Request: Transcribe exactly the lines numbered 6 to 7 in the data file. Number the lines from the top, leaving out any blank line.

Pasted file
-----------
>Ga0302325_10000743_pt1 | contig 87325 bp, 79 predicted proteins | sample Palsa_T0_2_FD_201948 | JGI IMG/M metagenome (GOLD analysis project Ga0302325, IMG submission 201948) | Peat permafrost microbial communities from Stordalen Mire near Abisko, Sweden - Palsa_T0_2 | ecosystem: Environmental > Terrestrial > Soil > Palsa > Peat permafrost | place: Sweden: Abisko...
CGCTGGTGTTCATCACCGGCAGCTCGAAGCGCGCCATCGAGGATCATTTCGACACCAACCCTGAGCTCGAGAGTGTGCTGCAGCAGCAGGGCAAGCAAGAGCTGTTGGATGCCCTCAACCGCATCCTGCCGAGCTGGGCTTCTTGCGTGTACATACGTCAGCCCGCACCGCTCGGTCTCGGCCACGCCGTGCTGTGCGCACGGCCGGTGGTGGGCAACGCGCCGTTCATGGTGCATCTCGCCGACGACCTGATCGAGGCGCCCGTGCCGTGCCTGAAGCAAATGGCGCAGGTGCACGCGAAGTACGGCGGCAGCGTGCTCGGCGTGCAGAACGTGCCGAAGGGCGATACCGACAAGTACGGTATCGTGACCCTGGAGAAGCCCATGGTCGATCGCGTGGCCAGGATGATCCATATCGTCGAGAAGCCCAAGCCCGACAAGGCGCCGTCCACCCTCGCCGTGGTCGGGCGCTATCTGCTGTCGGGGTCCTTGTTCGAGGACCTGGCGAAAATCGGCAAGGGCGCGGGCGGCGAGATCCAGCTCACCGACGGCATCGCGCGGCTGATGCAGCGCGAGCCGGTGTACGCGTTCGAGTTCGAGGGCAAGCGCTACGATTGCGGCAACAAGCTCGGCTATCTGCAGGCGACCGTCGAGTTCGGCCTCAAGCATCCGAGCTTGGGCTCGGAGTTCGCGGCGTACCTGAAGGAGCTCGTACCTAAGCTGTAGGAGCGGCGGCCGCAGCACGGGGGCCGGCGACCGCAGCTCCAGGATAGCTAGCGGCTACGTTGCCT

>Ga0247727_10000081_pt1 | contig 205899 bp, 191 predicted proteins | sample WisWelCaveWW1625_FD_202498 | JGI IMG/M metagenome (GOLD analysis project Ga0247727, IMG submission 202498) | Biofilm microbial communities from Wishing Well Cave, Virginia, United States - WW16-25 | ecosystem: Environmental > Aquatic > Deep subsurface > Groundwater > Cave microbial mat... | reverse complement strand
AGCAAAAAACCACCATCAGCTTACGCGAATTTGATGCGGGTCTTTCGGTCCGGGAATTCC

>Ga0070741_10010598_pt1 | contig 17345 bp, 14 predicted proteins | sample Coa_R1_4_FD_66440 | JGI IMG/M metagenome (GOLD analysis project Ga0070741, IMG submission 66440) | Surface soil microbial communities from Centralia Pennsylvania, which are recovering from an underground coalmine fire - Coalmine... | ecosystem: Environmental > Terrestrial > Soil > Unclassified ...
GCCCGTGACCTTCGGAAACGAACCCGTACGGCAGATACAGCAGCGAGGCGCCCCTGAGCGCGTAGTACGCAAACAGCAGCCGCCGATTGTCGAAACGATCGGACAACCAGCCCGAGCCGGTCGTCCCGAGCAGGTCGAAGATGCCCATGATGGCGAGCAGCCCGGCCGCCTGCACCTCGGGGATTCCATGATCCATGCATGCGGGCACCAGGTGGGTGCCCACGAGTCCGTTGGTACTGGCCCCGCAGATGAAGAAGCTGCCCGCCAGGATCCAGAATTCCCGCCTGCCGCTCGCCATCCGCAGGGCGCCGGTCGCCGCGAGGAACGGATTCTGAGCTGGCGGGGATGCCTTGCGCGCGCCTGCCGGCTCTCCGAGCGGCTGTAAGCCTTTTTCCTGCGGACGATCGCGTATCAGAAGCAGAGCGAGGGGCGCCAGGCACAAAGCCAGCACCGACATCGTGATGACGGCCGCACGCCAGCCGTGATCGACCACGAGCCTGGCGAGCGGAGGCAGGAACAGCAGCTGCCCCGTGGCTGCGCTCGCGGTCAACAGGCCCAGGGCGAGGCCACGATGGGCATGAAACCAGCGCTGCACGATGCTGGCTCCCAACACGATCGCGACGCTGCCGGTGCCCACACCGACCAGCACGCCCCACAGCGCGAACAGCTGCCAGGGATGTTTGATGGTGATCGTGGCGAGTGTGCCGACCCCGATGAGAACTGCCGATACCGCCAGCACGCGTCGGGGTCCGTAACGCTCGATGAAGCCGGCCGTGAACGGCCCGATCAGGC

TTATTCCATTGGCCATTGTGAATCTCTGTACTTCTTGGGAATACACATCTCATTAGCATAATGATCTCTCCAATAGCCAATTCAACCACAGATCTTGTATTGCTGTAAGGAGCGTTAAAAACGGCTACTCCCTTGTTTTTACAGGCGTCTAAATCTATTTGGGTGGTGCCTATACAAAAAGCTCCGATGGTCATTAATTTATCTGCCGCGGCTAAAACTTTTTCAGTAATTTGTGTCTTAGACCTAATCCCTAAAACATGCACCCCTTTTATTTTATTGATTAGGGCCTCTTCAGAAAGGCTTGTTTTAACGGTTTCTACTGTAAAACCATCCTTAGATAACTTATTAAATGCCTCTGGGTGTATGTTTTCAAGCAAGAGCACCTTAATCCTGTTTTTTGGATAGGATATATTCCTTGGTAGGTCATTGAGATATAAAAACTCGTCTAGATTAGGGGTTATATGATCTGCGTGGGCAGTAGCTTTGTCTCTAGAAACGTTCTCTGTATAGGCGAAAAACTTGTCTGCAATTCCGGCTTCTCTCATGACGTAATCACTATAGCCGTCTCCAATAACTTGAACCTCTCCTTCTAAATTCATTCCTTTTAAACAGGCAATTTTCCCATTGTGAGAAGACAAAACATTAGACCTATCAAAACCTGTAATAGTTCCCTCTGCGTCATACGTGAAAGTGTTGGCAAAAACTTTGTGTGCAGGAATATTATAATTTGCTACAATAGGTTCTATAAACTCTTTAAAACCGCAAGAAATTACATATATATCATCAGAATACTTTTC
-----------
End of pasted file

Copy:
GCCCGTGACCTTCGGAAACGAACCCGTACGGCAGATACAGCAGCGAGGCGCCCCTGAGCGCGTAGTACGCAAACAGCAGCCGCCGATTGTCGAAACGATCGGACAACCAGCCCGAGCCGGTCGTCCCGAGCAGGTCGAAGATGCCCATGATGGCGAGCAGCCCGGCCGCCTGCACCTCGGGGATTCCATGATCCATGCATGCGGGCACCAGGTGGGTGCCCACGAGTCCGTTGGTACTGGCCCCGCAGATGAAGAAGCTGCCCGCCAGGATCCAGAATTCCCGCCTGCCGCTCGCCATCCGCAGGGCGCCGGTCGCCGCGAGGAACGGATTCTGAGCTGGCGGGGATGCCTTGCGCGCGCCTGCCGGCTCTCCGAGCGGCTGTAAGCCTTTTTCCTGCGGACGATCGCGTATCAGAAGCAGAGCGAGGGGCGCCAGGCACAAAGCCAGCACCGACATCGTGATGACGGCCGCACGCCAGCCGTGATCGACCACGAGCCTGGCGAGCGGAGGCAGGAACAGCAGCTGCCCCGTGGCTGCGCTCGCGGTCAACAGGCCCAGGGCGAGGCCACGATGGGCATGAAACCAGCGCTGCACGATGCTGGCTCCCAACACGATCGCGACGCTGCCGGTGCCCACACCGACCAGCACGCCCCACAGCGCGAACAGCTGCCAGGGATGTTTGATGGTGATCGTGGCGAGTGTGCCGACCCCGATGAGAACTGCCGATACCGCCAGCACGCGTCGGGGTCCGTAACGCTCGATGAAGCCGGCCGTGAACGGCCCGATCAGGC

TTATTCCATTGGCCATTGTGAATCTCTGTACTTCTTGGGAATACACATCTCATTAGCATAATGATCTCTCCAATAGCCAATTCAACCACAGATCTTGTATTGCTGTAAGGAGCGTTAAAAACGGCTACTCCCTTGTTTTTACAGGCGTCTAAATCTATTTGGGTGGTGCCTATACAAAAAGCTCCGATGGTCATTAATTTATCTGCCGCGGCTAAAACTTTTTCAGTAATTTGTGTCTTAGACCTAATCCCTAAAACATGCACCCCTTTTATTTTATTGATTAGGGCCTCTTCAGAAAGGCTTGTTTTAACGGTTTCTACTGTAAAACCATCCTTAGATAACTTATTAAATGCCTCTGGGTGTATGTTTTCAAGCAAGAGCACCTTAATCCTGTTTTTTGGATAGGATATATTCCTTGGTAGGTCATTGAGATATAAAAACTCGTCTAGATTAGGGGTTATATGATCTGCGTGGGCAGTAGCTTTGTCTCTAGAAACGTTCTCTGTATAGGCGAAAAACTTGTCTGCAATTCCGGCTTCTCTCATGACGTAATCACTATAGCCGTCTCCAATAACTTGAACCTCTCCTTCTAAATTCATTCCTTTTAAACAGGCAATTTTCCCATTGTGAGAAGACAAAACATTAGACCTATCAAAACCTGTAATAGTTCCCTCTGCGTCATACGTGAAAGTGTTGGCAAAAACTTTGTGTGCAGGAATATTATAATTTGCTACAATAGGTTCTATAAACTCTTTAAAACCGCAAGAAATTACATATATATCATCAGAATACTTTTC